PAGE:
Govt working on debt issue of Air India to attract buyers: Secy
Mumbai: The government is working on the debt issue of national carrier Air India to make it more attractive to buyers, a top official said on Monday. Civil Aviation secretary Pradeep Singh Kharola indicated that the government's decision to retain partial stake in the national carrier coupled with huge debt prevented potential investors to bid for the debt-ridden airline.
"We made an attempt last year. We learnt a few lessons and we are trying to work on that and improve at this point in time. The major lesson was that time we said that only 76 per cent of Air India will be disinvested and rest 24 per cent will be retained by the government.
"However the feedback we got was people were not much interested and they wanted 100 per cent disinvestment so this time its is 100 per cent," Kharola said at the India Economic Conclave 2019 here. The second and the most important learning of the bid process was regarding Air India's accumulated huge amount of debt, which was retained by saleable part of the airline and was parked in the special purpose vehicle.
"However, investors thought that the amount of debt retained by the carrier was not going to sustain so we are working on that also. We will see to it that the debt being parked with Air India is such that any bidder will be able to make it sustainable and if he feels that he can invest and improve profitably," Kharola added.
He also said the government has been discussing the issue of substantial ownership and effective control, saying each country says that if you want to operate from the same country, then substantial ownership will lie with the national (partner).
Kharola further said that the 20 per cent decline in capacity due to the grounding of Jet Airways in April this year has been compensated fully after the induction of aircraft by operators and it is now more than that before the airline stopped operations.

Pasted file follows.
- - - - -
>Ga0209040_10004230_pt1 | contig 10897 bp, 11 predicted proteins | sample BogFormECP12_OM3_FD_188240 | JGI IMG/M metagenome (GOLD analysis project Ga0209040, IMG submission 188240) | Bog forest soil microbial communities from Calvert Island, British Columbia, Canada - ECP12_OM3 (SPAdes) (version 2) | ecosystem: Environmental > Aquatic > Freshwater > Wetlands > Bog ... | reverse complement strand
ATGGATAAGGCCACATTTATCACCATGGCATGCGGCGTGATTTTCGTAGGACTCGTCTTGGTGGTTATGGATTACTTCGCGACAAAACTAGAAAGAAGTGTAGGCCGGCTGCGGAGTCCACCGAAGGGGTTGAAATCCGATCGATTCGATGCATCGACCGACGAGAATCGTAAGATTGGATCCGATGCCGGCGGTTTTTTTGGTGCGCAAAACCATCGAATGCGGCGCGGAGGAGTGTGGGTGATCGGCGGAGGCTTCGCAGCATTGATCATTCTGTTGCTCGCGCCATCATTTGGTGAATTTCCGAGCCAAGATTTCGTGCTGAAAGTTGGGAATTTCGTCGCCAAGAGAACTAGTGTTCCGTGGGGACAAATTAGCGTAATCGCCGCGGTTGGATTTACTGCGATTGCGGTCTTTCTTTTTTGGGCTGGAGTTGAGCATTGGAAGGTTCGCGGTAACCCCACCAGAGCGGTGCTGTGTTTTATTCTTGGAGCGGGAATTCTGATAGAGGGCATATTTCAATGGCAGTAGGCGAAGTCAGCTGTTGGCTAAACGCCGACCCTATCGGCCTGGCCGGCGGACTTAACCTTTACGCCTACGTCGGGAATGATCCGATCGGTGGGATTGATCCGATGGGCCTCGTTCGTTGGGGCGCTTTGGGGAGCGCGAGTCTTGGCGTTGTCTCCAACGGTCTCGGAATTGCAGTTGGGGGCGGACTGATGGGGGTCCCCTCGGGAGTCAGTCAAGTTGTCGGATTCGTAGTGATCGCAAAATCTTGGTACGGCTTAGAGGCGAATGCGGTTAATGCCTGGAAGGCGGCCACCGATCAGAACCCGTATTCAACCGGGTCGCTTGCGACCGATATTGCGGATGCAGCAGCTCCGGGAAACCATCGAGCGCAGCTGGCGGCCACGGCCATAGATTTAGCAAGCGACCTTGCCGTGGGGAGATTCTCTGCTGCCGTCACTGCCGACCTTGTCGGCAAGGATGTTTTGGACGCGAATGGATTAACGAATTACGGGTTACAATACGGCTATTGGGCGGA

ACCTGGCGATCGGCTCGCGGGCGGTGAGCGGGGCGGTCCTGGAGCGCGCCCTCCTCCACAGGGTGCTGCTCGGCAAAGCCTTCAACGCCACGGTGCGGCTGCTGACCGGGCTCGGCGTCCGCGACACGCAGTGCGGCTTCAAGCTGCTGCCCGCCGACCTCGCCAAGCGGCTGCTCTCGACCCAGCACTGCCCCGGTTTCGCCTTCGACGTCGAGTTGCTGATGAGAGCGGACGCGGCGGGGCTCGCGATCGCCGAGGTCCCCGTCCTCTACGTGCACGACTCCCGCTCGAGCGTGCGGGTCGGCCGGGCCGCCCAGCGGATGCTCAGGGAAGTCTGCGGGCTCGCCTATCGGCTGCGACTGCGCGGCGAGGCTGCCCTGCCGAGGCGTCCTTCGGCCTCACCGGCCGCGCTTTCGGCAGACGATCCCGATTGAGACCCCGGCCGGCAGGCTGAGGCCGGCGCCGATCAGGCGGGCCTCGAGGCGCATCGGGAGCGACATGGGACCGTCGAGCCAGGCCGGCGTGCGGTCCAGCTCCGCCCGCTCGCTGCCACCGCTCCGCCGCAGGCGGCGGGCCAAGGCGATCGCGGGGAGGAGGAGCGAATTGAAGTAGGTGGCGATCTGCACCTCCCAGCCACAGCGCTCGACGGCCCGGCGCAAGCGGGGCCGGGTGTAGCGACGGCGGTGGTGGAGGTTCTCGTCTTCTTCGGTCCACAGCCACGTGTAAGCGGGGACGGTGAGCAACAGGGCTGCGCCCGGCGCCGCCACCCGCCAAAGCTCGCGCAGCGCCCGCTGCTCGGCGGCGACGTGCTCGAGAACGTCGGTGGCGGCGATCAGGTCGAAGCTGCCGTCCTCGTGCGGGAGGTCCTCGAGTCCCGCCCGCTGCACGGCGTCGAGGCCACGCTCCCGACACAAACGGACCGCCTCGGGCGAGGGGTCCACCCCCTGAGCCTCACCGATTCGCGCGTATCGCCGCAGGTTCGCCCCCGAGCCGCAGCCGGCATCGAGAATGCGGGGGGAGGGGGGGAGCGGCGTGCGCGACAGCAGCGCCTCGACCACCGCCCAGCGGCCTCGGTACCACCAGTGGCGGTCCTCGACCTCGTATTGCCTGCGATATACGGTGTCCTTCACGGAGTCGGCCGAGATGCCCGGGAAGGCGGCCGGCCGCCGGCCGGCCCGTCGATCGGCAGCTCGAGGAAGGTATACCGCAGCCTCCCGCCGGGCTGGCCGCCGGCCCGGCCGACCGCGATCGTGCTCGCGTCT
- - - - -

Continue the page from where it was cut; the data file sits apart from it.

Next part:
"Because of some problem one of the airlines had to suspend operations and almost 20 per cent of our capacity disappeared. In spite of that if we look back and see the number of aircraft flying before that airline stopped its operations and number of aircraft flying now there is growth of almost 5-6 per cent which means the industry has not only wiped out the gap or the vacuum created but it has also added on to capacity," he said.
Kharola also said that If the country has to grow in double-digits, some sectors will have to grow in double digits as well. "If we see aviation, it is one sector which has established and proved that it has the potential to grow double digits," he said.
The domestic aviation market has grown at a cumulative rate of 16 per cent in the last 4-5 years and that's where the answer to growth lies, he said. "This year the aviation sector has proved its resilience."
The domestic air traffic returned to double-digit growth in November at 11.6 per cent after clocking single digit till October with April traffic growth in negative territory.
Stating that the number of operational airports was likely to double in the next five years from 100 now, Kharola said, "That will need a multi-pronged approach the most important being enlightening the private sector to invite in airport projects and the response (so far) has been extremely good."